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Although the question is easy to pose, I think some background will help to motivate it, so I'll start with it.

Consider variables $X=(X_1, \ldots, X_n)$ over a field $K$ and the elementary symmetric functions $T=(T_1, \ldots, T_n)$ in $X$. In other words $X$ are the roots of the polynomial $Y^n + T_1 Y^{n-1} + \cdots + T_n$.

A polynomial $f$ in $X$ is symmetric is $f(s X) = f(X)$ for any permutation $s$. Here $s X := (X_{s(1)}, \ldots, X_{s(n)})$. Then a basic fact is that if $f(X)$ is symmetric, then $f(X) = g(T)$, for some polynomial $g$.

It is reasonable to define an alternating polynomial to be $f$ that satisfy $f(s X) = sign(s) f(X)$, where $sign(s) = \pm 1$ is the signature. The "elementary" alternating polynomial is the Vandermonde polynomial $V(X) = \prod_{i<j} (X_j-X_i)$, and any other alternating polynomial can be expressed as a polynomial in $T$ and $V$.

Note that $V$ is a square root of the discriminant $\Delta$ of $Y^n + T_1 Y^{n-1} + \cdots + T_n$ and the discriminant has an explicit formula in terms of $T$ using the Sylvester matrix.

That definition for alternating polynomials gives nothing interesting in characteristic $2$ (because then $1=-1$). The only definition that makes sense to me in characteristic $2$ is: $f$ is alternating if $f(s X) = f(X) + add.sign(s)$. Here $add.sign(s) = 0,1$ is the additive signature, i.e., equals $1$ if $s$ is odd and $0$ if $s$ is even.

I already figured out what is the "elementary" alternating polynomial $u/V$ and what is the Artin-Schreir equation it satisfies: $u(X) = \sum_{s \ {\rm is\ even}} X^{n-1}_{s(1)} \cdots X^0_{s(n)}$ and it satisfies the Artin-Schreier equation $X^2 + X = \frac{u(X) u(s_0 X)}{\Delta}$, where $s_0$ is any odd permutation (e.g., transposition), and $\Delta$ is again the discriminant. (Note that $u(X) + u(s_0 X) = V$.)

My question is: Does there exist a nice formula for $\frac{u(X) u(s_0 X)}{\Delta}$ in terms of $T$?

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  • $\begingroup$ Do you really want the definition of alternating to be $f(sX)-f(X)=\mathrm{add.sign(s)}$? When $f$ is $u$, the left hand side vanishes when two of the variables are zero, yet the right hand side of the equation does not if $u$ is odd. $\endgroup$ – Mariano Suárez-Álvarez Jan 1 '10 at 21:51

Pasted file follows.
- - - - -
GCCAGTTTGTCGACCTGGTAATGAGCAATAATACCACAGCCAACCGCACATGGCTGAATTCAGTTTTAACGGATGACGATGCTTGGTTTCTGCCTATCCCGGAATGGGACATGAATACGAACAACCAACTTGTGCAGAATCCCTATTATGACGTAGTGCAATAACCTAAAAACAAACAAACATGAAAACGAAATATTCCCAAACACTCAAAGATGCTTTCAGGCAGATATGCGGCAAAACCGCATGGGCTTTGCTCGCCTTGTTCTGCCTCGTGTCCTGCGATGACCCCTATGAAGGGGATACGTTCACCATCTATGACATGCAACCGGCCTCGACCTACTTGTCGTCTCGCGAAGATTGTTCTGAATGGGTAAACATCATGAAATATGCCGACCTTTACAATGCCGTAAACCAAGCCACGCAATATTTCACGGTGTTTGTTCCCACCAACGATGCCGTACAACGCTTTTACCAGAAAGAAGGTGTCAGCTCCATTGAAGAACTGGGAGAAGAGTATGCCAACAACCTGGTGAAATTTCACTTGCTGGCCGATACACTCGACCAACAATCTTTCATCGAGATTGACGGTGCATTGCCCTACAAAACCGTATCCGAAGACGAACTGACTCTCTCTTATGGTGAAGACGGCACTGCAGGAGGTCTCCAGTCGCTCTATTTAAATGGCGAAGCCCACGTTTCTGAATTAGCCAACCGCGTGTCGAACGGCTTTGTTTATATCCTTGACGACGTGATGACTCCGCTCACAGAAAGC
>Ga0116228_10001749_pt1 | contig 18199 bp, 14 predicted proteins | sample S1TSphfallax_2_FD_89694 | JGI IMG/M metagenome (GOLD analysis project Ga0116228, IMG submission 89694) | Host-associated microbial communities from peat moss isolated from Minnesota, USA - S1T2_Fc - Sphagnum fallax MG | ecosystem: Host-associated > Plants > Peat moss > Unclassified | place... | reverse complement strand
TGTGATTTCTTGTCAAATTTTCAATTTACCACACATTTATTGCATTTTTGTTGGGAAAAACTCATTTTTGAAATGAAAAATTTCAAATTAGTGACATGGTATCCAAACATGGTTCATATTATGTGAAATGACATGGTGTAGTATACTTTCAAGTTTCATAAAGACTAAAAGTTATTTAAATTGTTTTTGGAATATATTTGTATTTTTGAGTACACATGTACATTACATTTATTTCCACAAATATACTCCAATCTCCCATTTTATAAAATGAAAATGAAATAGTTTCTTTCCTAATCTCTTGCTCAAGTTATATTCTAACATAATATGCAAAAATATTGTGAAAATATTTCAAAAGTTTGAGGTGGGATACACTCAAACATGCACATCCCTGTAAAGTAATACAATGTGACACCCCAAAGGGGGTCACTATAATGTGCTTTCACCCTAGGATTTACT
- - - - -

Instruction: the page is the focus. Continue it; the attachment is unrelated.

• $\begingroup$ Certainly it's wrong to call this an alternating polynomial. It's something else entirely. $\endgroup$ – Ben Webster Jan 1 '10 at 23:23
  • $\begingroup$ In the second to the last paragraph, where you wrote "and it satisfies the Artin-Schreier equation..." I think you meant "and u/V satisfies the Artin-Schreier equation...". $\endgroup$ – Bjorn Poonen Jan 2 '10 at 2:54
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(Here is a more detailed version of Felipe's answer.)

In 1976 Elwyn Berlekamp defined characteristic 2 analogues of the discriminant and its square root, related to the expressions you wrote down. Later these were related to what you get if you lift the original polynomial to characteristic 0, compute the usual discriminant, and reduce modulo 8; this should give you a formula, though maybe not a very nice one. Here are the references:

Berlekamp, E. R. An analog to the discriminant over fields of characteristic two. J. Algebra 38 (1976), no. 2, 315--317.

Revoy, Philippe Discriminant d'une extension s�parable d'anneaux. C. R. Acad. Sci. Paris S�r. I Math. 298 (1984), no. 7, 123--126.

Berg�, A.-M.; Martinet, J. Formes quadratiques et extensions en caract�ristique $2$. (French) [Quadratic forms and extensions in characteristic $2$] Ann. Inst. Fourier (Grenoble) 35 (1985), no. 2, 57--77.

Wadsworth, Adrian R. Discriminants in characteristic two. Linear and Multilinear Algebra 17 (1985), no. 3-4, 235--263.

Waterhouse, William C. Discriminants of �tale algebras and related structures. J. Reine Angew. Math. 379 (1987), 209--220.

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Berlekamp, E. R. An analog to the discriminant over fields of characteristic two. J. Algebra 38 (1976), no. 2, 315--317.

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